Irish Brigade

The story of the 38th (Irish) Brigade in the Second World War

Faugh a Ballagh        Nec Aspera Terrent         Quis Separabit


Point 622

The attack described below on Pt 622 and Butler’s Hill – named after our Commanding Officer – is probably the most difficult yet undertaken by the Bttn. It involved, however, only two companies strong on Butler’s Hill and D Coy on Pt 622, supported by three Churchills of the North Irish Horse, and heavy Artillery support. I will describe D Coy’s attack first.

Pt 622 was a rocky crag on a ridge running between Butler’s Hill on the left and the already famous Tanngoucha on the right. It offered no cover at all from the attacker’s point of view, but for a well “blasted in” enemy, an excellent defensive position. After a heavy barrage on the ridge and known enemy positions, D Coy crossed the start line at zero hour (1230). The Coy, with a fighting strength of only thirty, went forward in two groups, an assault group of about ten men under Lieut Haywood and a support group with all the available LMGs under the company commander, Lieut Sillem. Covering fire from D Coy’s and the Skins’ LMGs kept enemy MGs on Point 622 and accurate sniping from a rise on the right pinned them down about 100 yards from their objective. The sniping accounted for five of the assault group (fatal casualties). This cut off Lieut Haywood and Corporal Swain from the main body. The Coy Commander, while trying to place an LMG to help the assault, was killed by an enemy mortar. The tanks, which were to support the Coy on the left flank, were unable to deal with the position due, it seemed, to the difficulty of observations: sniping made it impossible to open the turret. At this stage, the Skins, seeing what was happening, put down a heavy smoke screen with their 2” Mortars, enabling a forward movement to be made. Lieut Haywood and the remains of the assault group, now only four men, availing themselves of this cover, managed by a succession of grenade and tommy guns exchanges, managed to gain a foothold on the crag under the enemy MG position.  A white flag was hoisted by the enemy and CSM Fincham came forward with the Support Group, took prisoners and consolidated the position. Sixteen prisoners were taken. Our casualties were five killed and four wounded. For this action, Lieut Haywood was awarded the MC and Corporal Swain the DSO.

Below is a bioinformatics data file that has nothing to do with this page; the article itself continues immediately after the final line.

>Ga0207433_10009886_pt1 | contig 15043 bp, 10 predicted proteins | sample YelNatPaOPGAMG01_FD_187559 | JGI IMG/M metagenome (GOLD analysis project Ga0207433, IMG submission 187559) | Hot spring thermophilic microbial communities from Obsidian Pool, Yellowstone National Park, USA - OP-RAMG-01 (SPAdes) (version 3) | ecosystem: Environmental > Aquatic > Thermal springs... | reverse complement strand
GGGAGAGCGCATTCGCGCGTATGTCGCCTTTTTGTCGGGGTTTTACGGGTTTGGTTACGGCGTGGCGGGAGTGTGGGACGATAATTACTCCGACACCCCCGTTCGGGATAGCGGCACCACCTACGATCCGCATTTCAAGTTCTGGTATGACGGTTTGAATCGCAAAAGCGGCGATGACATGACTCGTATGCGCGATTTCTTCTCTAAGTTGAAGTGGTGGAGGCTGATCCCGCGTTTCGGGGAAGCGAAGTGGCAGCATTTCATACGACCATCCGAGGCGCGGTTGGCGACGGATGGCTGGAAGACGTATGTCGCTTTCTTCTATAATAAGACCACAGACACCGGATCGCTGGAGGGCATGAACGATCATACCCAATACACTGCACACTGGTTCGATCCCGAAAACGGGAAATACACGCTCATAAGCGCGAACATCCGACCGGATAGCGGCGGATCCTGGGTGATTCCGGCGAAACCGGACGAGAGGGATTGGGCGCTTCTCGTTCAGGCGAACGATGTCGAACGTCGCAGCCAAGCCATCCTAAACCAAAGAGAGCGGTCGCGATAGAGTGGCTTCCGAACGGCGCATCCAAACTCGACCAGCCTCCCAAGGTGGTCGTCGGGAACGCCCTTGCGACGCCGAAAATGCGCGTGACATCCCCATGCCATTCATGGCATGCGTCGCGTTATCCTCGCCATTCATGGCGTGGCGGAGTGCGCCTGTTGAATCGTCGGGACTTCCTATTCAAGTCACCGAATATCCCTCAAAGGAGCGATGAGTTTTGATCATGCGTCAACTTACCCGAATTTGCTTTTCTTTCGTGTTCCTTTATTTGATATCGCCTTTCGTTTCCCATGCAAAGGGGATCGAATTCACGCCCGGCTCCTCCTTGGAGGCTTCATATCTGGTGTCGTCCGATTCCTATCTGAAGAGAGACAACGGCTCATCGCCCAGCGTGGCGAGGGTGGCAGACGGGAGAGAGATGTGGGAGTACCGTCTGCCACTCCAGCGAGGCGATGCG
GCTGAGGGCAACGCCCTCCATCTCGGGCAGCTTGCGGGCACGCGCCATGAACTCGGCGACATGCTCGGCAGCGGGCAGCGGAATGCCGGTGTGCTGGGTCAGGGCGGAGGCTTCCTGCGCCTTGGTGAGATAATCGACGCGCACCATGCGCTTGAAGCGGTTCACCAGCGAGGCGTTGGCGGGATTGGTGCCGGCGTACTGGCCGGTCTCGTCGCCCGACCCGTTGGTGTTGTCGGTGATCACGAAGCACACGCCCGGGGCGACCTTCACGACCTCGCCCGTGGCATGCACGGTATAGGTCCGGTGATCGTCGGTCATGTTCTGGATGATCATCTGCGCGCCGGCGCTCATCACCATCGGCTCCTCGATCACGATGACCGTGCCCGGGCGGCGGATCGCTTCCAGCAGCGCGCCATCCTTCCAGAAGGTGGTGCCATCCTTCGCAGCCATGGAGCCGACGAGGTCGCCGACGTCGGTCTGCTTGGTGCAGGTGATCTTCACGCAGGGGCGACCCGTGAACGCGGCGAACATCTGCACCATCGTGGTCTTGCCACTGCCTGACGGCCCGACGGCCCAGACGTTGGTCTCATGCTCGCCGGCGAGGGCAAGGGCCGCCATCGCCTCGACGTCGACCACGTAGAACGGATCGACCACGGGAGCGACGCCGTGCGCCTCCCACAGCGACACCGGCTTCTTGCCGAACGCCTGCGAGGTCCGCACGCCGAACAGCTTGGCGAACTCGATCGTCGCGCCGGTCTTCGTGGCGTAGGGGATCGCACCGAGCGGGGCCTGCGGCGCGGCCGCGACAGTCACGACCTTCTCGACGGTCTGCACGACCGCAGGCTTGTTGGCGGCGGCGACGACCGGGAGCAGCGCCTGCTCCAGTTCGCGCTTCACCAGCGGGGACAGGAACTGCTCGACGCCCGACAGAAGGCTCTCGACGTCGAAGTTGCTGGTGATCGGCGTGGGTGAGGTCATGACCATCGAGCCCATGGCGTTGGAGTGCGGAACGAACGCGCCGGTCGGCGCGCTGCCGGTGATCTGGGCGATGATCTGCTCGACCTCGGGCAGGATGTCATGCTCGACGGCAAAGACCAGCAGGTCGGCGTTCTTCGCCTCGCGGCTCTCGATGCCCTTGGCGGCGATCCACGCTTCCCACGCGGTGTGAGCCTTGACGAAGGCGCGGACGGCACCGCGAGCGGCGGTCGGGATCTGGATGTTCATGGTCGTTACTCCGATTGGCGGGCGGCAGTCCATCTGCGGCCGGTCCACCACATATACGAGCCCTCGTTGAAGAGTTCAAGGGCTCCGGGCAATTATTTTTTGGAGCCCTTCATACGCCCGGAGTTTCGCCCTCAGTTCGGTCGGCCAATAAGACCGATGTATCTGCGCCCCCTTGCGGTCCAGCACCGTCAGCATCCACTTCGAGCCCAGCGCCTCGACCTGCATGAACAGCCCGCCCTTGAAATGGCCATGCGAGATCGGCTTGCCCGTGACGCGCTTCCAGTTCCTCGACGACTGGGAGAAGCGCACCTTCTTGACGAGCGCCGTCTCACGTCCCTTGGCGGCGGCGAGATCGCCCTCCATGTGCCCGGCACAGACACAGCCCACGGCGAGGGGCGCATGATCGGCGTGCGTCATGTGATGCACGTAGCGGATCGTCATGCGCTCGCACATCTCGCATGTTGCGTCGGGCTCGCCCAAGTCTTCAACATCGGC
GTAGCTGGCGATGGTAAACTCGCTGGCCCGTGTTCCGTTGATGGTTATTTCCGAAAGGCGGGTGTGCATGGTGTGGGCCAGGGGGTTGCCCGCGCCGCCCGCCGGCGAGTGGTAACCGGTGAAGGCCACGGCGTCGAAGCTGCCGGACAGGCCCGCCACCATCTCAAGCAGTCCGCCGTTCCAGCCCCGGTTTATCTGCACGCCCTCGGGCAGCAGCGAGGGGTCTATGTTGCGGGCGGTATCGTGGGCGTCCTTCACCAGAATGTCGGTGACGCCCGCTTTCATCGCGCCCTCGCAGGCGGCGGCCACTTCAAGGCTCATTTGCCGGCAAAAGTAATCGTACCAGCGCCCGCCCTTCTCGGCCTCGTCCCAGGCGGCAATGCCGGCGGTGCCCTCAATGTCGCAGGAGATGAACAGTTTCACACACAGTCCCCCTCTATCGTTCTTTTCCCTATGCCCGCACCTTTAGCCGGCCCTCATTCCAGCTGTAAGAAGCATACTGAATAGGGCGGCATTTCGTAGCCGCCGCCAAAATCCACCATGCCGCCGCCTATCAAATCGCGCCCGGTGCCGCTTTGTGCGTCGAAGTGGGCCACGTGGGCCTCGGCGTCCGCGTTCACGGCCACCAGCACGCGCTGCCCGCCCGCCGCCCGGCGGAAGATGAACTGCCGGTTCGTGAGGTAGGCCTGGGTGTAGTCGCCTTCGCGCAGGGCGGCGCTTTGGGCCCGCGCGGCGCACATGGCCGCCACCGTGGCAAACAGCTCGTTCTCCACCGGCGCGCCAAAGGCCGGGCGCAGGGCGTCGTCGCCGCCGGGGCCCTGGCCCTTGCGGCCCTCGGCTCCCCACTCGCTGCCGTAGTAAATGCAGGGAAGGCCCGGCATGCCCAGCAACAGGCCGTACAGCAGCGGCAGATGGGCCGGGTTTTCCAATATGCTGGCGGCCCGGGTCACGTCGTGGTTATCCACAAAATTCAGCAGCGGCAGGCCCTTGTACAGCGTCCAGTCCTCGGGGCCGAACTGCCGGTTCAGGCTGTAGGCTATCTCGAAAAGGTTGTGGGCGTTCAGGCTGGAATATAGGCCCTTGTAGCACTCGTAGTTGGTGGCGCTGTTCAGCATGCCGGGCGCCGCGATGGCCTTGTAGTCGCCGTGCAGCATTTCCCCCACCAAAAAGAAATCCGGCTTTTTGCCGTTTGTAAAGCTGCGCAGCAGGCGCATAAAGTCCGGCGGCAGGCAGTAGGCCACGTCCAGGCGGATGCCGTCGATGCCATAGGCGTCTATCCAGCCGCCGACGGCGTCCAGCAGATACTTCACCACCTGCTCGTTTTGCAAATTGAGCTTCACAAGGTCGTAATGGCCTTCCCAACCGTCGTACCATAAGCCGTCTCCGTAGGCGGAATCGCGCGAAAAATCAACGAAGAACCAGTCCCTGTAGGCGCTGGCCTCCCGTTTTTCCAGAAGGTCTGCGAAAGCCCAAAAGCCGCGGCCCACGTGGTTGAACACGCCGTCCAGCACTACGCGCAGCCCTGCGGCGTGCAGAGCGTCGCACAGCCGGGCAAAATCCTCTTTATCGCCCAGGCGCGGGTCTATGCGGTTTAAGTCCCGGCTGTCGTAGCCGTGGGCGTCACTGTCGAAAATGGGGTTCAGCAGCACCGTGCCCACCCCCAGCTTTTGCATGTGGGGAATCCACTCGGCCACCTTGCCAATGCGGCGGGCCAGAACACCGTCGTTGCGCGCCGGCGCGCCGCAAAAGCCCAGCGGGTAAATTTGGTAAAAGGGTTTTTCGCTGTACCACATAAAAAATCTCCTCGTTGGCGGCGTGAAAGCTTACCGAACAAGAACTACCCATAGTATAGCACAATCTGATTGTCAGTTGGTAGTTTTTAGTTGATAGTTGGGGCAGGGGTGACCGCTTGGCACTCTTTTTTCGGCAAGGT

A Company’s attack on the left proved if anything more difficult than the operation just described. The objective Butler’s hill was a small grassy feature about 800 yards in front, strongly held by a Bosche position. Its strength lay in the fact that all approaches to it were swept by fire from the rocky features on either flank, on the one hand Pt 622, already described, on the other, “Snipers Ridge”.

Another grave difficulty faced the Bttn for A Coy, which was selected for this attack, was already holding a forward position and was liable to come under direct MG and Mortar fire as soon as movement outside its trenches was seen. However, no other Coy was situated any better so the difficulty had to be overcome. It was decided that A Coy should get out of its defensive position and form up for its attack under cover of the preliminary bombardment.

The artillery concentration came down as arranged.  A Coy formed up without mishap and moved off well under control with the three Churchills moving into their fire positions. Little Bosche fire came down for the first few hundred yards and for a time, and it almost seemed that the objective would be gained without much trouble. Just, however, as the Coy reached a point some three hundred yards from its objective, very heavy cross fire from the enemy posts on the flanks came down pinning down the Coy, and causing a number of casualties. A number of shells and Mortar bombs now began to fall and things became distinctly unpleasant. Capt McDonald, the Company Commander was severely wounded and the commander devolved on Lieut Carr, the only other officer .